In life outside games, many of us have a hard time accepting the reality principle when it comes to failing at something. We think we can talk, think, or feel our way out of failing to meet expectations. My own predilection is that of a thinker, which is probably why I became a psychodynamic psychotherapist and educator. I often waste a lot of time trying to think (or argue) myself into a new reality, which just boils down to not accepting the reality principle. I notice the same with patients, colleagues and students, who miss deadlines, avoid work, come late to class and then try their best to think or feel their way out of it.
The first class each semester I tell my students, who are studying to be social workers and psychotherapists, that the most frequent complaint I get as an instructor is “I feel put on the spot by him.” I assure them that this is a valid feeling and actually reflects the reality that I will put each and every one of them on the spot. I will ask them tough questions, I will point out that they are coming late to class, I will disagree with ideas that seem erroneous to me. Because if they think it is ok to be late or avoid thinking through a problem or confrontation in class, how in the world will they ever be a decent psychotherapist or social worker? If the single mother you are working with wants to know how to apply for WIC, and you say you feel put on the spot by her question, that is a valid feeling AND you are useless to her. If your therapist was 15 minutes late every week I hope you’d fire him. And when you are conducting a family session and someone discloses abuse it is unprofessional to say “I’m feeling overwhelmed and sad right now, can you ask somebody else to go next?”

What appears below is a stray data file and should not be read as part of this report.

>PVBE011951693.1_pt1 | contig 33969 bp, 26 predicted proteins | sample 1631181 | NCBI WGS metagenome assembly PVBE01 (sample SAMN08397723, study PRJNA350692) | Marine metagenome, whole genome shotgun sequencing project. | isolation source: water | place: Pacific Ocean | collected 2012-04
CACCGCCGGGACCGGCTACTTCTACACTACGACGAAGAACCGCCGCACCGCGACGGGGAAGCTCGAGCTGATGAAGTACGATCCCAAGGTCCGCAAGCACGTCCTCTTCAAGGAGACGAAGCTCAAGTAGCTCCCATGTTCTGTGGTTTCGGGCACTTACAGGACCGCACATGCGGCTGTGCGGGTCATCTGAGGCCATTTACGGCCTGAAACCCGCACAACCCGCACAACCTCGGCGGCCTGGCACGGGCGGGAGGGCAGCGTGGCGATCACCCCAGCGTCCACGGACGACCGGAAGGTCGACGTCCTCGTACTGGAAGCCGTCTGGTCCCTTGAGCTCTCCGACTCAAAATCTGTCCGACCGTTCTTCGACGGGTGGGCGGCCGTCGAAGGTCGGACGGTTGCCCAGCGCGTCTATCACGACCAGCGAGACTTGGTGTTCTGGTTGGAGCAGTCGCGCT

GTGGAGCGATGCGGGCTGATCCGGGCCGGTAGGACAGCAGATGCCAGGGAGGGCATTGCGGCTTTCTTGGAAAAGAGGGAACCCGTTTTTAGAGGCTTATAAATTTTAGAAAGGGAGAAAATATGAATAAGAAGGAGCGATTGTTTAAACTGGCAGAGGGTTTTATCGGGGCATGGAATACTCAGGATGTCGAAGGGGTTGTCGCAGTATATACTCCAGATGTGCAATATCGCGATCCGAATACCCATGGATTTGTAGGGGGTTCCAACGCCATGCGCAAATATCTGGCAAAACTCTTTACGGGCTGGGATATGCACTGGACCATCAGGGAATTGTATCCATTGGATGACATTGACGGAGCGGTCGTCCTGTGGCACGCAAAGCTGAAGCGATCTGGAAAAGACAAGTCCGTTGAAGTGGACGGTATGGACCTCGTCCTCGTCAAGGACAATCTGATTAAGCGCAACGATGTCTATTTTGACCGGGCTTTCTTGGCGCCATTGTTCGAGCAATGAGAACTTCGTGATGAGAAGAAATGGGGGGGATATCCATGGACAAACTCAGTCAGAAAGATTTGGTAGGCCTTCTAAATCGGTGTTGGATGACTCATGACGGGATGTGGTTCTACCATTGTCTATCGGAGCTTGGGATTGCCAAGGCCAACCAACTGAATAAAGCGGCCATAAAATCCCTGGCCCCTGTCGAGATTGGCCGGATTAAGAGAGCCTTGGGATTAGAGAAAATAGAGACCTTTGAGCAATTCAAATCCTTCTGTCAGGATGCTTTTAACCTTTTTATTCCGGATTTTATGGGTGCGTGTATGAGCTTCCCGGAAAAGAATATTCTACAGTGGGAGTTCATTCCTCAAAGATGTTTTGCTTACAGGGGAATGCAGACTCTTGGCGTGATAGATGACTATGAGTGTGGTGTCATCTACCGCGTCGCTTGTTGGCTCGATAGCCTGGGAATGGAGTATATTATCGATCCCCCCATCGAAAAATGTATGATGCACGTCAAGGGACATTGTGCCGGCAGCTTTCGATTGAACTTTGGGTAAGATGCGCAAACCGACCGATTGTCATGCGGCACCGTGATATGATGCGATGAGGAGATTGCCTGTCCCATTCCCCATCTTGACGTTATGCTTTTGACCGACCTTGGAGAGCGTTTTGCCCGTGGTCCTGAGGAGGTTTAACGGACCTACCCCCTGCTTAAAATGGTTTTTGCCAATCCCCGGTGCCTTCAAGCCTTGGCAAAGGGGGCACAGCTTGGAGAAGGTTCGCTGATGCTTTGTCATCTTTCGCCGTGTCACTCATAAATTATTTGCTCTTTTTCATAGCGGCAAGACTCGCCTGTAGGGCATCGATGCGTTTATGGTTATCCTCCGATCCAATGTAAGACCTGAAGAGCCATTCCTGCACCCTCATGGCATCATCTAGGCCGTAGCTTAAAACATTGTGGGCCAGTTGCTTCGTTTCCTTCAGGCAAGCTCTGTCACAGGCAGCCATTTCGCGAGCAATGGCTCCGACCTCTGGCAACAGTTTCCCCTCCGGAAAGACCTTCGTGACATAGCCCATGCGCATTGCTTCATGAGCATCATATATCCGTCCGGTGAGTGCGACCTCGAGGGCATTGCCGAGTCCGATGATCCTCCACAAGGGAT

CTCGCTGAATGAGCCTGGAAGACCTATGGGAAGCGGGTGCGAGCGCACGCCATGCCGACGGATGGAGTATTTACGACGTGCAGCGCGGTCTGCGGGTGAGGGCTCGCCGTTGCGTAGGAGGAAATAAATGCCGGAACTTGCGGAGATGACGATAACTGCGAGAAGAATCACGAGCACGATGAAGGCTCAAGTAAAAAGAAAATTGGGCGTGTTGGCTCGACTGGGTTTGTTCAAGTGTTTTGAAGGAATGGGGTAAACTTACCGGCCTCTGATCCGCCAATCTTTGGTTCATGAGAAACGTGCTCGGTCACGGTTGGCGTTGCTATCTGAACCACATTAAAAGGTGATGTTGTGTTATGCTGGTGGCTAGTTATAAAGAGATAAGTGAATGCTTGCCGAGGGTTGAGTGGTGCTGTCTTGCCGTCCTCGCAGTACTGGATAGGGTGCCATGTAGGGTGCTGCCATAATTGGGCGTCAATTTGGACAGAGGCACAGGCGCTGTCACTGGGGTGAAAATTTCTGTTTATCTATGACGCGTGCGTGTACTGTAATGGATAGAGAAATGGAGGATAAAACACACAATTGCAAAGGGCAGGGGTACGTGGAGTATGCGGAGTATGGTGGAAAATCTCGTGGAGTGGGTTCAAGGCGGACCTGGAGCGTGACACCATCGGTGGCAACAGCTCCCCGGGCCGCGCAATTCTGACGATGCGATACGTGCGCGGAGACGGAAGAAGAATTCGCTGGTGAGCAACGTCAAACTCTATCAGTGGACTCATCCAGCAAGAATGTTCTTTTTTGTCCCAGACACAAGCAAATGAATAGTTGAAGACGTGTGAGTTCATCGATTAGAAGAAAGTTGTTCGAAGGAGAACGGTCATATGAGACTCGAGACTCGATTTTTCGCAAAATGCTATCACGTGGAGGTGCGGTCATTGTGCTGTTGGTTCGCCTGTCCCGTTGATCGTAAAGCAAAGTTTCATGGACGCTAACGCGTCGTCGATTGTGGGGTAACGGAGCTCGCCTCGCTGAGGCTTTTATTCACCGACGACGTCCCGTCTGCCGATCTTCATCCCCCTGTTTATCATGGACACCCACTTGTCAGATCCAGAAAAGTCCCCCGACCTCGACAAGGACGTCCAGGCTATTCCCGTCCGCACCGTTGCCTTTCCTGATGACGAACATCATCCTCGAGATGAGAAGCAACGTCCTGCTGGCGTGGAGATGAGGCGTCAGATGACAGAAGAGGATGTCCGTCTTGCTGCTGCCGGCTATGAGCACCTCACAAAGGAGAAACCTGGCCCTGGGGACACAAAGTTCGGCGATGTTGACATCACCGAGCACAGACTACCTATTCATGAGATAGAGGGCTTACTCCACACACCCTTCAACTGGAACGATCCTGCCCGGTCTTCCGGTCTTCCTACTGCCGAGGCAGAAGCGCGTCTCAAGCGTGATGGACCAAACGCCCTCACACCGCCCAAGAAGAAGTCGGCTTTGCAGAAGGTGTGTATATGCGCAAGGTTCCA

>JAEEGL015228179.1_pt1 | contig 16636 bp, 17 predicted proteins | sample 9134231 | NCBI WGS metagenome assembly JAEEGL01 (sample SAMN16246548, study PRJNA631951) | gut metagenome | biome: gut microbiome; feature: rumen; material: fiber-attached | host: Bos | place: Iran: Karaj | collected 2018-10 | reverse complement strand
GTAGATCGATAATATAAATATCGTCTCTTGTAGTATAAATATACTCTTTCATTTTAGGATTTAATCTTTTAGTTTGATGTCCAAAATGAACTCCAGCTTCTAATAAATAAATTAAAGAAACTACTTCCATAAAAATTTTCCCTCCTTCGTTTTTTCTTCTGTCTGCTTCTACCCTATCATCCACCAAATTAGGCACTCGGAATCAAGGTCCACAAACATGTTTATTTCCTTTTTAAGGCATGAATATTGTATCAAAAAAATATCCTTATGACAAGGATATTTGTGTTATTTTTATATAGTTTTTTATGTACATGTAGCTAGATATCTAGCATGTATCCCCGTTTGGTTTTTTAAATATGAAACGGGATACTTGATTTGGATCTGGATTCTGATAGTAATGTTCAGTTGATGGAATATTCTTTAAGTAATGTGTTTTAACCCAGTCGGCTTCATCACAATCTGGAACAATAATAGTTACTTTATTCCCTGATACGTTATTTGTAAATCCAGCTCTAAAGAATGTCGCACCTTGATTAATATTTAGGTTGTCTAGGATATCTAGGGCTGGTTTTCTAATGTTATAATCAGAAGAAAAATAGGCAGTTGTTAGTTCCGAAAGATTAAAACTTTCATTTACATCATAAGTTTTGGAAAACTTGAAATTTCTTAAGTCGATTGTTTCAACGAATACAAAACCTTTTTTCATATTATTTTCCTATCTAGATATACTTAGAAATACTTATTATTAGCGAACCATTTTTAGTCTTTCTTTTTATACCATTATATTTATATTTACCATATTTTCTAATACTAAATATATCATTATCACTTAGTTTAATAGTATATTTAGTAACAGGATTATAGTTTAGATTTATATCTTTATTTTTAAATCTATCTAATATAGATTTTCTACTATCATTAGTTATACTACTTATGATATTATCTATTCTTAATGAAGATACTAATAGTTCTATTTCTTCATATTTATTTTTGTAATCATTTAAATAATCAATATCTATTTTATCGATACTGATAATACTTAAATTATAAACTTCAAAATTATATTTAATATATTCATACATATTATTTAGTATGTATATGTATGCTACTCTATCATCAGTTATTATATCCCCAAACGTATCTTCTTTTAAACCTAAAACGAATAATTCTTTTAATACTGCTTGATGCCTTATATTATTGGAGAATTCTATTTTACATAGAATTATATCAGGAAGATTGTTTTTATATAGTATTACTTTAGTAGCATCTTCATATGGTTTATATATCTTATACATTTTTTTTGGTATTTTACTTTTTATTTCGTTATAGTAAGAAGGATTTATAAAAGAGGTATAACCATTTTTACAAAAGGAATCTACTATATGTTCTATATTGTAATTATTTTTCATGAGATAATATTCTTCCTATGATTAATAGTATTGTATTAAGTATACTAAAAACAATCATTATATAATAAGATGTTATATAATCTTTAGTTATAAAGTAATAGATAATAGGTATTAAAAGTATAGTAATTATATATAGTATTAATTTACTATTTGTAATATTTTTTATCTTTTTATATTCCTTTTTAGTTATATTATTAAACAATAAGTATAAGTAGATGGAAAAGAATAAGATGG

These sort of disconnects doesn’t happen overnight. It comes from years of being enabled by well-intentioned parents and yes, mental health providers who focus on feelings to the exclusion of cognition and behavior, and worse, try to ensure that their children grow to adulthood feeling a constant sense of success. When I hear self psychology-oriented folks talk it is almost always about mirroring and idealizing, and never about optimal frustration. And I suspect that this is because we have become so focused on feelings and success that we are preventing people from experiencing optimal frustration at all.